Global trade in exotic pets
Analysis of CITES trade records and published literature on the wildlife trade revealed staggering numbers of animals traded live (presumably destined for the pet trade) involving over 500 species of bird (approximately half of which are parrots), almost 500 species of reptile (mostly turtles, lizards and snakes) and over 100 species of mammal (mostly carnivores and primates). Although most species of all taxa traded alive tended to be non-threatened species, there was evidence that threatened mammals and reptiles (but not birds) were preferred by consumers (or that the pet trade was driving their decline), and a large proportion of traded animals (of all taxa) were CITES Appendix I listed species. There are clearly significant welfare issues involved in the trade of live animals but, worryingly, from a conservation point of view, over half of all carnivores and primates traded live legally (for commercial and private purposes) are taken from the wild. These include squirrel monkeys, capuchins, fennec foxes and kinkajous – all of which are popular exotic pets. In addition to well-known wildlife trade hubs in Southeast Asia and South America, our analyses revealed an emerging role of the Middle East (as an importer of, for example, falcons and larger charismatic mammals) and Africa (as a source) – and, in contrast to the widely publicised role of North America as the world’s largest importer of exotic pets, Africa (predominantly South Africa) emerged as the largest importer of live (commercially-traded) wild-sourced mammals. The sustainability of this global trade and its associated welfare issues warrants further attention.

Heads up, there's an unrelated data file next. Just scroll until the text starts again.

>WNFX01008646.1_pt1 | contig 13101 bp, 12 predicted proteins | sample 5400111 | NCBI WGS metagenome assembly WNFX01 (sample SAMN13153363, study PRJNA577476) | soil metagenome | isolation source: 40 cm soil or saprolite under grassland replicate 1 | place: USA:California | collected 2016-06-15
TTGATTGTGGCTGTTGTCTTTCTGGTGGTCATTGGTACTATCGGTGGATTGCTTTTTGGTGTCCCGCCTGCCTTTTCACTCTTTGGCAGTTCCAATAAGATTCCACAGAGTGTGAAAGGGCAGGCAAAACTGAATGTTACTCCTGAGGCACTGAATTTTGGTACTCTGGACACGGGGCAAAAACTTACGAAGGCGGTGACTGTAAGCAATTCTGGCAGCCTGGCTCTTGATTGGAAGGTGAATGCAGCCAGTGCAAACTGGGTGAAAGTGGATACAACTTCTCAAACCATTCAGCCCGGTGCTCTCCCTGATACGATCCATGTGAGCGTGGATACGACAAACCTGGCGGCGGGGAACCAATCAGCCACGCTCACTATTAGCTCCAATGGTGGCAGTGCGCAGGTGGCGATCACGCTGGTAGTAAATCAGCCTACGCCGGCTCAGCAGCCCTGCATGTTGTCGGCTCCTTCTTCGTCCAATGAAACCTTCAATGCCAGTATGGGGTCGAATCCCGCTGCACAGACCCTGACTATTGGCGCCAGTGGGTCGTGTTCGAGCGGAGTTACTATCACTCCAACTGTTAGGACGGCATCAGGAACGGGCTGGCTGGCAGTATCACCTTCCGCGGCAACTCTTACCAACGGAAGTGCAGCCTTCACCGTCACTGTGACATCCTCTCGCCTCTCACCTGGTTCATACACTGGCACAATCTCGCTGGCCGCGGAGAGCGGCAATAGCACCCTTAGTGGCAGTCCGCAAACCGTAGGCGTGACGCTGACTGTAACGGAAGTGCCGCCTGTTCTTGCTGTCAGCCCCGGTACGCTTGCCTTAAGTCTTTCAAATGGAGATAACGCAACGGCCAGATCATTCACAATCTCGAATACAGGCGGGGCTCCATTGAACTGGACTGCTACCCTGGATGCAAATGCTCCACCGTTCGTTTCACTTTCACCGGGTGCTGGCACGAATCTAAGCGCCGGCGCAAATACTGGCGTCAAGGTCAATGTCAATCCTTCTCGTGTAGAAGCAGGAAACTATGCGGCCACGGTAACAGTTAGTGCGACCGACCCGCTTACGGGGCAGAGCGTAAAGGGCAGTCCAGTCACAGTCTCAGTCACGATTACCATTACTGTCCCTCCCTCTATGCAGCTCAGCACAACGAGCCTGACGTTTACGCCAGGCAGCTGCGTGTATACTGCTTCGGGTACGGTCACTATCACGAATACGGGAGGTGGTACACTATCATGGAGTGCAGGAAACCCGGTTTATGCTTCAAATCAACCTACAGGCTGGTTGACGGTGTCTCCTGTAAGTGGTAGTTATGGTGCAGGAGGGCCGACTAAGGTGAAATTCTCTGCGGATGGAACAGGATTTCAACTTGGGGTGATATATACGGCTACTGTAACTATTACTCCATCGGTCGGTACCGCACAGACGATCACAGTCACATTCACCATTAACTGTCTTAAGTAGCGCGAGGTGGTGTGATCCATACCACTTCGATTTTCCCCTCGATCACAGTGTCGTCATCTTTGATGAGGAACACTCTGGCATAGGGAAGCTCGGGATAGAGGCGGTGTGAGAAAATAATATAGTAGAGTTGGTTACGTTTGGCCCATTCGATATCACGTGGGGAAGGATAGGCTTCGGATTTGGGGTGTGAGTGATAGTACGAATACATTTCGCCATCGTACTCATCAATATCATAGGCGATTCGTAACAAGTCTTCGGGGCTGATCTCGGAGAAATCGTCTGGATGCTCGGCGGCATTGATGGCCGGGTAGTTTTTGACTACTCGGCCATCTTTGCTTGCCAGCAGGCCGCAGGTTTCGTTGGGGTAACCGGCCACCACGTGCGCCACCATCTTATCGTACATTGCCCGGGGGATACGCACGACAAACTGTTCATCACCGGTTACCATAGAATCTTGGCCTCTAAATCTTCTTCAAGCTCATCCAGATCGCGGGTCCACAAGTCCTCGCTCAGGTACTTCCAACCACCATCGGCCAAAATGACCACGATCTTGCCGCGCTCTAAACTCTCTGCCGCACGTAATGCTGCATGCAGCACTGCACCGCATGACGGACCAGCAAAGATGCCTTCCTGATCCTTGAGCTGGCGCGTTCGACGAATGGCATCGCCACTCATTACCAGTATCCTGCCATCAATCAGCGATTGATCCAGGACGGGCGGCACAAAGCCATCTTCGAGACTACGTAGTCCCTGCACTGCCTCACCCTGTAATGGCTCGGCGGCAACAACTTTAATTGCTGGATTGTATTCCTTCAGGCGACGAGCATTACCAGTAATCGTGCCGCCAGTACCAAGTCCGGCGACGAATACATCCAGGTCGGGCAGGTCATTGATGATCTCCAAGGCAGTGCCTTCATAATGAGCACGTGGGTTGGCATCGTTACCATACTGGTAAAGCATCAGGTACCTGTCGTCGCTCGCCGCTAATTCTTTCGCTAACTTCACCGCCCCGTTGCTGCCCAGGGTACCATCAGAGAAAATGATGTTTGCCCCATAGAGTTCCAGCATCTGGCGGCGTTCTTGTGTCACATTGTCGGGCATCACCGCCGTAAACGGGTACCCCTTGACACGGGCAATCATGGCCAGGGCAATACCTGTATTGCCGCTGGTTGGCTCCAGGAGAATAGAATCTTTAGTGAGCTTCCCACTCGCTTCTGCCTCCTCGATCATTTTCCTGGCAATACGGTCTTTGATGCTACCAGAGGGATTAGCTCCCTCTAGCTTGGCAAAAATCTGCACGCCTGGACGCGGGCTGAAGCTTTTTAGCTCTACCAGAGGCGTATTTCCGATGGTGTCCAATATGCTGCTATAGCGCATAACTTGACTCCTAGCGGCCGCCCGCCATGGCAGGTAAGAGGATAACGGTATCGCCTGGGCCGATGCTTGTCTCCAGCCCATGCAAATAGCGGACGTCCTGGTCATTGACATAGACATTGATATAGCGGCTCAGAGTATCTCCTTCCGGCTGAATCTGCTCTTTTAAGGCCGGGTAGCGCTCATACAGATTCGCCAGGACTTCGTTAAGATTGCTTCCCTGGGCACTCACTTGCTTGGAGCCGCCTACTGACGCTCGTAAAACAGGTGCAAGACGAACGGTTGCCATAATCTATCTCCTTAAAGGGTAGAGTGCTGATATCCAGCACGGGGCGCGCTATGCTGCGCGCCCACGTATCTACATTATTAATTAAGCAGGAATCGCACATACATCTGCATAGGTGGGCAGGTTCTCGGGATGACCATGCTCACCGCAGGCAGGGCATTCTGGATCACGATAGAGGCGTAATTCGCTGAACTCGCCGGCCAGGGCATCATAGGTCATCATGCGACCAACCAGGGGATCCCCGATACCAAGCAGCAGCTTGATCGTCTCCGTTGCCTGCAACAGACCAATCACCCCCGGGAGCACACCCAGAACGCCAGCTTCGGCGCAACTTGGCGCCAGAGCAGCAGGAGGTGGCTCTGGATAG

See also Exotic pets and reducing demand
Bush, E. R., S. E. Baker, and D. W. Macdonald. (2014) Global trade in exotic pets 2006-2012. Conservation Biology 28:663-676.
Harrington, L. A. 2015. International commercial trade in live carnivores and primates 2006-2012: comment on Bush et al. (2014) Conservation Biology 29:293-296.
Pet kinkajou (This individual is from captive parents but up to 100 are taken from the wild every year). © Janda Exotics